San Bernardino Valley (Arizona)

The San Bernardino Valley of Arizona is a 35 mi (56 km) northeast-by-southwest trending valley in extreme southeast Cochise County, Arizona.[1] The north end of the valley merges into the northwest-by-southeast trending San Simon Valley; both merge in western perimeter Hidaldgo County, New Mexico. The valley is an asymmetric graben.[2]

San Bernardino Valley
Paramore Crater
San Bernardino Valley is located in Arizona
San Bernardino Valley
San Bernardino Valley
San Bernardino Valley in Arizona
Length35 mi (56 km) NE x SW
Width12 mi (19 km)
CountryUnited States
  • Chiricahua, AZ
  • Bernardino, AZ (historical site)
Borders on
Coordinates31°33′25″N 109°10′05″W / 31.55704°N 109.16812°W / 31.55704; -109.16812

Valleys border all flanks of the Chiricahua Mountains massif (and some attached sub-ranges); The San Bernardino Valley borders the southeast of the Chiricahua Mountains; the San Simon Valley borders the northeast. San Bernardino Valley abuts the Peloncillo Mountains of New Mexico on the east, and the smaller adjoining range to its south, the Guadalupe Mountains. To the south, the valley borders Sonora, Mexico and the north regions of the Sierra del Tigre range, of Mexico. At the northern end of the Sierra del Tigre, the Rio San Bernardino joins the Bavispe River, then heads south to Mexico. To the northwest and west, the San Bernardino Valley abuts the Chiricahuas, Pedregosa, and Perilla Mountains.

At the very south of the valley, north of Douglas, ArizonaAgua Prieta, Mexico lies the San Bernardino National Wildlife Refuge. The refuge, grasslands, and wetlands are part of the south and southwest-flowing Yaqui River of Mexico that reaches the northeast region of the Gulf of California.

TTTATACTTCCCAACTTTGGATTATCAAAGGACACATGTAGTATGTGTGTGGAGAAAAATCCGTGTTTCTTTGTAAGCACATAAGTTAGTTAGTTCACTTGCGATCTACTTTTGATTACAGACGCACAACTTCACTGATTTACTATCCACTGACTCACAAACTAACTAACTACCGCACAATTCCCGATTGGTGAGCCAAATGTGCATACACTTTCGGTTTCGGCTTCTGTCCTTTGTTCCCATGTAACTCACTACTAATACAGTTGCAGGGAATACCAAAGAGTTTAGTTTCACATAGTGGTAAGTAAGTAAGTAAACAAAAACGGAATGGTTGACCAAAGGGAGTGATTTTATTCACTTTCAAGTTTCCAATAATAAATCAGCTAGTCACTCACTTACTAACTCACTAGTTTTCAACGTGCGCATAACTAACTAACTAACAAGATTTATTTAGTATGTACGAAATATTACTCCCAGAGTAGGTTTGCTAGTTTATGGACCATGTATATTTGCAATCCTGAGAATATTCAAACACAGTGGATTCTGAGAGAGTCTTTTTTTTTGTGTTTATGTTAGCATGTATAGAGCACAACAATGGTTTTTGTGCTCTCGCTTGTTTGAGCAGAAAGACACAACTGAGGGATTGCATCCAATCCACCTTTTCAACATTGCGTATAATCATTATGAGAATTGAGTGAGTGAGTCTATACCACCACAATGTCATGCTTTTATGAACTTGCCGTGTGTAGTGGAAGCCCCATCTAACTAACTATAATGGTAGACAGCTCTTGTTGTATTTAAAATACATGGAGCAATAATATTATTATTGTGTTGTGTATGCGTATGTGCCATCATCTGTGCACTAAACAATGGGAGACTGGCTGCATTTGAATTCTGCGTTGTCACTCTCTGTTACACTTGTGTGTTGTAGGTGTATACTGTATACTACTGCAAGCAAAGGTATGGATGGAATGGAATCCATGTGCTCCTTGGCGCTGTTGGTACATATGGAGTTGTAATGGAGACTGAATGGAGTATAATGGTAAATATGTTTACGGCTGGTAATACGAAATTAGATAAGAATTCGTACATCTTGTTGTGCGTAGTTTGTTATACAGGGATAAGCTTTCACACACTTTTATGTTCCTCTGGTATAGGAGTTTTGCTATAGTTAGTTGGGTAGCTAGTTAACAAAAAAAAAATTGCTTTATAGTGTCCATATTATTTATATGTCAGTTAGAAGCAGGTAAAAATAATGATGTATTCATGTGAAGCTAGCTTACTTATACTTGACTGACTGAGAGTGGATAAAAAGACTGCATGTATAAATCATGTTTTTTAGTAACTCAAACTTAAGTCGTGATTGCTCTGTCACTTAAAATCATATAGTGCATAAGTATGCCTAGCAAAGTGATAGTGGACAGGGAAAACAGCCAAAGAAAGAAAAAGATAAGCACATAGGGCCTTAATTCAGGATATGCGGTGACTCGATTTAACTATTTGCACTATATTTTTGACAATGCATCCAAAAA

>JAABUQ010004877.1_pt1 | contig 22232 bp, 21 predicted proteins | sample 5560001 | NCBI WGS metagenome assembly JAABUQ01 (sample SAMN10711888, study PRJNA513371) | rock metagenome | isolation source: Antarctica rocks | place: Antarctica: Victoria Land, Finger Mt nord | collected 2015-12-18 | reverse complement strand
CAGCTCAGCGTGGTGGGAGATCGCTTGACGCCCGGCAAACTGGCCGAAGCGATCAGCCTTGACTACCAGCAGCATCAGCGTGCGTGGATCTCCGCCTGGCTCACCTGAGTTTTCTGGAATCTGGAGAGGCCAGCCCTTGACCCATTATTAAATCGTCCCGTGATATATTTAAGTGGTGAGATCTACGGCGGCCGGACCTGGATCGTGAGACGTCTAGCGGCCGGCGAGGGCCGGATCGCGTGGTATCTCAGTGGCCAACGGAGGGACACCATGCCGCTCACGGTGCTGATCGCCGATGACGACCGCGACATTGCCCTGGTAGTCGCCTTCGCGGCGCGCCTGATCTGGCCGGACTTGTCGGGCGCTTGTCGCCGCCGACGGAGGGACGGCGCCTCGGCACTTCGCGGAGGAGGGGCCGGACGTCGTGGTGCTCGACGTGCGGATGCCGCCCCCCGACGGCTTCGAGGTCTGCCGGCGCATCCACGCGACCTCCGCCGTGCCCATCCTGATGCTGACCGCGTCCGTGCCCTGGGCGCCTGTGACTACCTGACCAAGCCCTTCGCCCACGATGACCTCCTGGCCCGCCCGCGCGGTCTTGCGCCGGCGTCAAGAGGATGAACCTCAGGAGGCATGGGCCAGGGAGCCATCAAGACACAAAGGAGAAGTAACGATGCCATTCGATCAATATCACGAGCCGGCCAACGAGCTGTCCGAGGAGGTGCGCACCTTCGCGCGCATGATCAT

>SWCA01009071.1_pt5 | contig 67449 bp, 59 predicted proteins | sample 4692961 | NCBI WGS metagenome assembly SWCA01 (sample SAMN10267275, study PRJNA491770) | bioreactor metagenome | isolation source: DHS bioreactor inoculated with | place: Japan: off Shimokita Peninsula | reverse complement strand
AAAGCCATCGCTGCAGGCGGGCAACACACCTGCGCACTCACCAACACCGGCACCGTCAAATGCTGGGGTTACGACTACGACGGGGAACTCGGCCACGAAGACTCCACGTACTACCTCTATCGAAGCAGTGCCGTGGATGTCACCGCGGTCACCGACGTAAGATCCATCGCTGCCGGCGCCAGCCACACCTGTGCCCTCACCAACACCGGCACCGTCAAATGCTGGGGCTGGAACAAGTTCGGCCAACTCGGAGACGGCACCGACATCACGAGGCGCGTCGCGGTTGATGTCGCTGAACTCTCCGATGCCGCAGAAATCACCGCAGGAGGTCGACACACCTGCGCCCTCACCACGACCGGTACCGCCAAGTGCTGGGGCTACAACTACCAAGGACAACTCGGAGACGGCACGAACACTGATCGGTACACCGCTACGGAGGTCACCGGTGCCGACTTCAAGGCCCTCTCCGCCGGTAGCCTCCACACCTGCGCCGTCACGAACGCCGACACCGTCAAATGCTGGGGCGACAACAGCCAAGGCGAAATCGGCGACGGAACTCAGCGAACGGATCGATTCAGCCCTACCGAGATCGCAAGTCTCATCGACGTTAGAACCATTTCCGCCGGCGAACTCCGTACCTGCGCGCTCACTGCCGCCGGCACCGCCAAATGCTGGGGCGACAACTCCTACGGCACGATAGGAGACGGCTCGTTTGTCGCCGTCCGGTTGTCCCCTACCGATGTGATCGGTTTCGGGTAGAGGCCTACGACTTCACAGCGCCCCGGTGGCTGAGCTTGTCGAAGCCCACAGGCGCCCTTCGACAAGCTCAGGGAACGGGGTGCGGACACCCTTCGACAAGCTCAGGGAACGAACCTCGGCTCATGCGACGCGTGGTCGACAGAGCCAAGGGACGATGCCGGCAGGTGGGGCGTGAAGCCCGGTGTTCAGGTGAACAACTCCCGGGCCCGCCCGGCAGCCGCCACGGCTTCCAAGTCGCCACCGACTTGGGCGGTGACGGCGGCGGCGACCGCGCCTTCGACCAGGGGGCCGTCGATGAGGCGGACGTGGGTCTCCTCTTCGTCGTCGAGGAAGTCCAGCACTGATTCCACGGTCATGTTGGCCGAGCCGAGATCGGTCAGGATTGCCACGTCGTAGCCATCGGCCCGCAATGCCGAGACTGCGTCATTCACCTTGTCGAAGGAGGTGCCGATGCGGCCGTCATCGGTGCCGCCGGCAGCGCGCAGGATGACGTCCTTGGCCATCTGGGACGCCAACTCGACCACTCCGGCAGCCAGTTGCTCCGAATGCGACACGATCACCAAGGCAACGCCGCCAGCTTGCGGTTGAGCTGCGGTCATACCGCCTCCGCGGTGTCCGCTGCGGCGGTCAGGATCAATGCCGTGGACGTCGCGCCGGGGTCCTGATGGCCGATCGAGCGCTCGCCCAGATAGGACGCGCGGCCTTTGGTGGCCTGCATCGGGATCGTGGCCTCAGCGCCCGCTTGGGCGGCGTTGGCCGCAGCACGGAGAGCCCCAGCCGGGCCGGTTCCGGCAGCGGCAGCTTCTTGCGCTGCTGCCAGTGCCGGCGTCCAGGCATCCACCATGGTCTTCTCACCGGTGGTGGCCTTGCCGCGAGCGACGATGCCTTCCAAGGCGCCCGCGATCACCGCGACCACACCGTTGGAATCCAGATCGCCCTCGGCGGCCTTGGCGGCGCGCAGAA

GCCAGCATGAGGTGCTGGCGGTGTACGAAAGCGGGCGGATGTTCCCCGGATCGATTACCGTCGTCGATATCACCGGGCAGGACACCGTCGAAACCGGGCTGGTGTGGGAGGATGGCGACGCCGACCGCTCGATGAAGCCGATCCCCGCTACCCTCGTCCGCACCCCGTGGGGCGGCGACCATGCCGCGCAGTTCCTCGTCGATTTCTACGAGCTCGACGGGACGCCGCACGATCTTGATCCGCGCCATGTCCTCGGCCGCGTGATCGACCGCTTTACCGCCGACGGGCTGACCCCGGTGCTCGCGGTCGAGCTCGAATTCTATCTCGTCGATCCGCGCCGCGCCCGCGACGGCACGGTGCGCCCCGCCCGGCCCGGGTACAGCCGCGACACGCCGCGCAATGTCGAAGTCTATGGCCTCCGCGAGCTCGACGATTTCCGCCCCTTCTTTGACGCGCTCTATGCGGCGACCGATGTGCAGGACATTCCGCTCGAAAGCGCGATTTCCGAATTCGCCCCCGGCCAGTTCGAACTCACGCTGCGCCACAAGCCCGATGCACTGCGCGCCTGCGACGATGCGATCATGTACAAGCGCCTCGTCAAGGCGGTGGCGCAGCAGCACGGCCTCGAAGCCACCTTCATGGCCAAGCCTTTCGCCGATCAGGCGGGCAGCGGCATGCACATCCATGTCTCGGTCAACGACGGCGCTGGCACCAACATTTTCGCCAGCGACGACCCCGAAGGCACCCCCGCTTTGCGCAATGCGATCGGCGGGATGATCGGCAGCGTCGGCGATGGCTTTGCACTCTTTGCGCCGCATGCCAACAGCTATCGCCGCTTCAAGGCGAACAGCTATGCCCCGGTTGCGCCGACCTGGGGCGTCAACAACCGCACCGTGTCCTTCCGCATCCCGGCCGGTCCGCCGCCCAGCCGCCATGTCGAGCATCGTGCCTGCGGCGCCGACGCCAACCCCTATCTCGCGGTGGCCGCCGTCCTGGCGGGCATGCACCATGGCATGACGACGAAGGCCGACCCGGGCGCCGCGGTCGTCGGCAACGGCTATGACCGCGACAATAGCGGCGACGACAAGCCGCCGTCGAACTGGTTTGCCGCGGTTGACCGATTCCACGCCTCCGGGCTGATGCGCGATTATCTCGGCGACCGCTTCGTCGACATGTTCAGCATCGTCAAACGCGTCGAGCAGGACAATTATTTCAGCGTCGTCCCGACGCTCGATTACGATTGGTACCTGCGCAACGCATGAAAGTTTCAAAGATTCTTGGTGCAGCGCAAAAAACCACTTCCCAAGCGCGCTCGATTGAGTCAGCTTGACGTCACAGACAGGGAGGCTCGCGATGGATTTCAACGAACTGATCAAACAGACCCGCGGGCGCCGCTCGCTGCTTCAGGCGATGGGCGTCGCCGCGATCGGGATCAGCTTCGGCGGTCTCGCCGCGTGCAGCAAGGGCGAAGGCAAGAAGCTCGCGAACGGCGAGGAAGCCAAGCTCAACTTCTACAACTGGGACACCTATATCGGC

Geronimo–San Bernardino volcanic field edit

The San Bernardino Valley floor is covered by basaltic lava dating from 0.27 to 1.0 Ma[3] (million years ago). The Geronimo–San Bernardino volcanic field is part of the larger Boot Heel volcanic field.

The field covers some 850 km2 and consists of olivine basalt flows, tuff rings and maars with 130 identified volcanic vent areas and cinder cones.[4]

References edit

  1. ^ "San Bernardino Valley Geography". Retrieved October 17, 2010.
  2. ^ Wood, Charles A.; Jürgen Kienle (1993). Volcanoes of North America. Cambridge University Press. pp. 287–289. ISBN 0-521-43811-X.
  3. ^ M. J. Aldrich and A. W. Laughlin, 1981, Age and Location of Volcanic Centers < 3.0 M. Y. Old in Arizona, New Mexico and the Trans-Pecos Area of West Texas, LA-881 2-MAP, Revised
  4. ^ Evans, Stanley H. and W. P. Nash, Petrogenesis of xenolith-bearing basalts from southeastern Arizona, American Mineralogist, Volume 64, pp. 249–267, 1979

External links edit